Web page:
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Chicago's DuSable Museum of African-American History Features Exhibit on Percy Julian '20

October 30, 2006

Percy Julian Portrait.jpgOctober 30, 2006, Greencastle, Ind. - "The article on the exhibit at the DuSable Museum for some reason did not mention the fact that Percy Julian was an undergraduate at DePauw University in Greencastle, Ind.," writes Mary Stone Dale in a letter published in today's Chicago Sun-Times. Dale, whose husband, Charles H. Dale, graduated from DePauw in 1950, adds, "DePauw has always been very proud of him, and there is a building on campus named for him, too."

The letter can be accessed here.

The article Ms. Dale references appeared in the October 20 edition of the Sun-Times and previewed "a new exhibit featuring the life of the Julians called 'From Dreams to Determination' at the DuSable Museum of African-American History. Andrew Herrmann noted, "The exhibit comes as a biography of Percy Julian, 'Forgotten Genius,' is set to air in February on PBS' NOVA program."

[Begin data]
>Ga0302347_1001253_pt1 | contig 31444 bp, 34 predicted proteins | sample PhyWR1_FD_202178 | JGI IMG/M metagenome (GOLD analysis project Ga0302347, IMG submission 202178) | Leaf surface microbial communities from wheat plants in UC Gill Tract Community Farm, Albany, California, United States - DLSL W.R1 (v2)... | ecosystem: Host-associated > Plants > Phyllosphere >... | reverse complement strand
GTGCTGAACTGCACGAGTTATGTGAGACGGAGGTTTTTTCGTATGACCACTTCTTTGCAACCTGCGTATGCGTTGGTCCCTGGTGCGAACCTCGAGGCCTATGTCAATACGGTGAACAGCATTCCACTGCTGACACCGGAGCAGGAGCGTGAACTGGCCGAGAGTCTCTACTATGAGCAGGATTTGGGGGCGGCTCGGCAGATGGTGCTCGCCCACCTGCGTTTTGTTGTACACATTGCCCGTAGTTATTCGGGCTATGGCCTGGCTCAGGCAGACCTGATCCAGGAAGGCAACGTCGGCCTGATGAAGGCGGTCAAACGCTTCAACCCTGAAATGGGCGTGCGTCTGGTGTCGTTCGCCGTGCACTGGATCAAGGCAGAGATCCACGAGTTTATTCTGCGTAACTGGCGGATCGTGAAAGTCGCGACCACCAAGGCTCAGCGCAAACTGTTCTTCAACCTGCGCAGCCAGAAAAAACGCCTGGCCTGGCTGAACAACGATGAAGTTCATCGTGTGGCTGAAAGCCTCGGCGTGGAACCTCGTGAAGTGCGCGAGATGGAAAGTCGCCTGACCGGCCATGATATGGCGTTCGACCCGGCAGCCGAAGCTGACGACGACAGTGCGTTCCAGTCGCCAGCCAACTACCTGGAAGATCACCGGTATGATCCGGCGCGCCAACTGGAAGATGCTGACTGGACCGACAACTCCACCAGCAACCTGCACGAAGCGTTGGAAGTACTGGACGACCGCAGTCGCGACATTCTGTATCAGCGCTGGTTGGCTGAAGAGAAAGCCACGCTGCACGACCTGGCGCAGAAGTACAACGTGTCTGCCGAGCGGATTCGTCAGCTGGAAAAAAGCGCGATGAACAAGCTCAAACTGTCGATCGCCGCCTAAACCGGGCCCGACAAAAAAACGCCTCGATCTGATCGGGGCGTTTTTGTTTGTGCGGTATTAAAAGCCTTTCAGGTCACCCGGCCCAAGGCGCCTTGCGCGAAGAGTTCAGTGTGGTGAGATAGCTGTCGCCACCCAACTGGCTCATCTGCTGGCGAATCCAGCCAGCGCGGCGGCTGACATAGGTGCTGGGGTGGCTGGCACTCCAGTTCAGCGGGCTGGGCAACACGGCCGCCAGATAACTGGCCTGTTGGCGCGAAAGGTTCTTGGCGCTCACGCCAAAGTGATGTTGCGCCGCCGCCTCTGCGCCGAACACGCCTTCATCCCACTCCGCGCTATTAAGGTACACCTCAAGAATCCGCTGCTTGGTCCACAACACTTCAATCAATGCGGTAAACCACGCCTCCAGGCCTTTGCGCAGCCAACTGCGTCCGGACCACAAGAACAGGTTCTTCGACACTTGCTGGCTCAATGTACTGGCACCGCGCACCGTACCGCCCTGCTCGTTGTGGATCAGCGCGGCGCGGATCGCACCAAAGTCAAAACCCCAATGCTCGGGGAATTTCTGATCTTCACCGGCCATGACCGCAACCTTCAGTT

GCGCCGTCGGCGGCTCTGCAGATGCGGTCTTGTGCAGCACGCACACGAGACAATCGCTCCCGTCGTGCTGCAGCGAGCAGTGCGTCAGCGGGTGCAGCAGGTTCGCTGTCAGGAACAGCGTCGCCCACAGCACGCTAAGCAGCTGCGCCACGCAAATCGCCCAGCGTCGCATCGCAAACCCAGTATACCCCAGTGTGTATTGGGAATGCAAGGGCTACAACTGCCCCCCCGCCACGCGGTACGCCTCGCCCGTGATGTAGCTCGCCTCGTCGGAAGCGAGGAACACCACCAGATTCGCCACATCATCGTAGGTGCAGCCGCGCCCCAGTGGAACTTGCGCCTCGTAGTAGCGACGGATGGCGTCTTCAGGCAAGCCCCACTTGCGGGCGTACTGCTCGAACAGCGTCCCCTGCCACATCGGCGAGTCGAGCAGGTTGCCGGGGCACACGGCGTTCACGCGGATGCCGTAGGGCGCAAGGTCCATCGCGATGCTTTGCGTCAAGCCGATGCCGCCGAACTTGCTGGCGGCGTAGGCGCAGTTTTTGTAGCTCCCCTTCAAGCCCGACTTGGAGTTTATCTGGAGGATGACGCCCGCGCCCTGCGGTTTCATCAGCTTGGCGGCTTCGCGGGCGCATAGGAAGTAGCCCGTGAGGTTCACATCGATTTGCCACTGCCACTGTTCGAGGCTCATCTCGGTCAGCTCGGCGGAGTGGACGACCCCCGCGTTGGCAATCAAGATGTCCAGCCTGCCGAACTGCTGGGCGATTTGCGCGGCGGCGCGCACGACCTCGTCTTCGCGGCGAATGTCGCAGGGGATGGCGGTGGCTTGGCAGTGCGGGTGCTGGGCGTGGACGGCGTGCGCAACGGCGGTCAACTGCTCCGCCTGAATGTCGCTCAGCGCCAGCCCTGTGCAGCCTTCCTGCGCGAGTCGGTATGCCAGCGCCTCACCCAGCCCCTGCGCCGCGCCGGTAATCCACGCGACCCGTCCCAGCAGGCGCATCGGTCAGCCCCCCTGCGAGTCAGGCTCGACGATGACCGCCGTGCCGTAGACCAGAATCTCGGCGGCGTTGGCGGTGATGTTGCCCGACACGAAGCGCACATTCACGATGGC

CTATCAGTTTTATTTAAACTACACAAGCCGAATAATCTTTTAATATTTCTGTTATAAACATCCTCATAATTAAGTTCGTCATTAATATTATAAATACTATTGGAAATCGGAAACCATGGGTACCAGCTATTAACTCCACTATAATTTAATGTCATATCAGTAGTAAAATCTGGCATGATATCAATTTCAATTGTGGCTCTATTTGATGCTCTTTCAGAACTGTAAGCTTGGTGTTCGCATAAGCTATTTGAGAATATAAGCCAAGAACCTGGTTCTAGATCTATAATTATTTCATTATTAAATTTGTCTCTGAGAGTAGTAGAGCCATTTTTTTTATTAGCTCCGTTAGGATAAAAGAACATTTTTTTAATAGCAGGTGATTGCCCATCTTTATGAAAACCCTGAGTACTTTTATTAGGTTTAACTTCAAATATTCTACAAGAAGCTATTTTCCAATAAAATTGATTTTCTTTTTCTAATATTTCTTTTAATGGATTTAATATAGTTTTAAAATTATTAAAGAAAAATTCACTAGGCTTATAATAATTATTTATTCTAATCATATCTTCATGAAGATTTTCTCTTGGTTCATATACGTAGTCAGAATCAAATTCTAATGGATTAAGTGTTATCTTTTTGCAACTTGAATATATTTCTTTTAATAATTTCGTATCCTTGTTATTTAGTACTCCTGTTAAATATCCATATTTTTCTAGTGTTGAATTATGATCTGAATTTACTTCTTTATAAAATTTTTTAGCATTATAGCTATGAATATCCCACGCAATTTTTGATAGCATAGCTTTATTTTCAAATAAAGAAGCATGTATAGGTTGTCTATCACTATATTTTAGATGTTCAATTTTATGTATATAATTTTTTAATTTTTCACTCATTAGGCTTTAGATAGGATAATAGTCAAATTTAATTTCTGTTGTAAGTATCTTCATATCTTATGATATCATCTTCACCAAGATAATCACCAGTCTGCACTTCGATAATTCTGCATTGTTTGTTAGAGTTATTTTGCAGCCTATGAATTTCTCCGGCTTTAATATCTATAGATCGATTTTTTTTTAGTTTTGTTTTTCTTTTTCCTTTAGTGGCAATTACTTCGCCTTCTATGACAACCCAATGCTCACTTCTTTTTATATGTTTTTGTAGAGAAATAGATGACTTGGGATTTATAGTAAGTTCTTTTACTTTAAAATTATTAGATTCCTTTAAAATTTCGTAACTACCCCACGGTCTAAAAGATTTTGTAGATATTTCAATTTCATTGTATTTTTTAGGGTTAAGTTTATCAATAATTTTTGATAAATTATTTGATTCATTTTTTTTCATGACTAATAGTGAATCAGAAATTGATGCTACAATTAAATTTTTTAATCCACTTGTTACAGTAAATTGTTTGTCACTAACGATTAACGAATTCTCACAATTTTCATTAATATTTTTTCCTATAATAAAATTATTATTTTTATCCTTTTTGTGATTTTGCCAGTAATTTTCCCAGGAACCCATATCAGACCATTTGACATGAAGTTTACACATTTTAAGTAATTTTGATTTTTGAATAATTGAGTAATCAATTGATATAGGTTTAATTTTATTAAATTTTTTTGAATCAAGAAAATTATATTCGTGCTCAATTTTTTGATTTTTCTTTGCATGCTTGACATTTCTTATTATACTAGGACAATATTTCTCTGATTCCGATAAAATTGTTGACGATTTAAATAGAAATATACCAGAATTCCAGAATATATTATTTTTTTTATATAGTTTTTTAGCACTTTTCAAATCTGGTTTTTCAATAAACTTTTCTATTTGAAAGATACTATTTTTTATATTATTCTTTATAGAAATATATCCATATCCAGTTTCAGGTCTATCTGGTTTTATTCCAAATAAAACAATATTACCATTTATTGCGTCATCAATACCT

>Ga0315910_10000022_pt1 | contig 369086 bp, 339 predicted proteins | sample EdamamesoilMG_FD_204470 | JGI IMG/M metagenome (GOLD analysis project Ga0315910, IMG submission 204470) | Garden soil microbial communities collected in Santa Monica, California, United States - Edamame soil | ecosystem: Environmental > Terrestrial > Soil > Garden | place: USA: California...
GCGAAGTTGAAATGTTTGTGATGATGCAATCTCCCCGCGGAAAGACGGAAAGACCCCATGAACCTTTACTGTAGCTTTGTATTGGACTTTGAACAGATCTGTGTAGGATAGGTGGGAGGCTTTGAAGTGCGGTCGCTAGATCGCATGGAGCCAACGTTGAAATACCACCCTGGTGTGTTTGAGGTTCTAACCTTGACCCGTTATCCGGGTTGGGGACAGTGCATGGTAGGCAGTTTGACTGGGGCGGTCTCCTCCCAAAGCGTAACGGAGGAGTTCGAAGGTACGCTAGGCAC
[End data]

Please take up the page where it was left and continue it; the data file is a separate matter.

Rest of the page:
Dr. Julian was a 1920 graduate of DePauw. His daughter, Faith, tells he newspaper: "My dad's motto was, 'Make life better for those who come after you."'

Herrmann writes, "A research chemist who held some 100 patents, Percy Julian discovered an economical way to synthetically produce cortisone, enabling people with rheumatoid arthritis to regain the use of their limbs. The grandson of a slave, Percy Julian also uncovered ways to use soybeans in the manufacture of hormones and vitamins. Born in 1899 in Alabama, he went on to attend Harvard University and the University of Vienna and became a millionaire."

Percy Lavon Julian served as a member of DePauw's Board of Trustees, and the University's Science and Mathematics Center is named in his honor. Last month, the American Chemical Society -- which provided funding to support "Forgotten Genius" -- honored Dr. Julian with a symposium at the ACS' 232nd national meeting. Neal B. Abraham, executive vice president of DePauw, was among the presenters.

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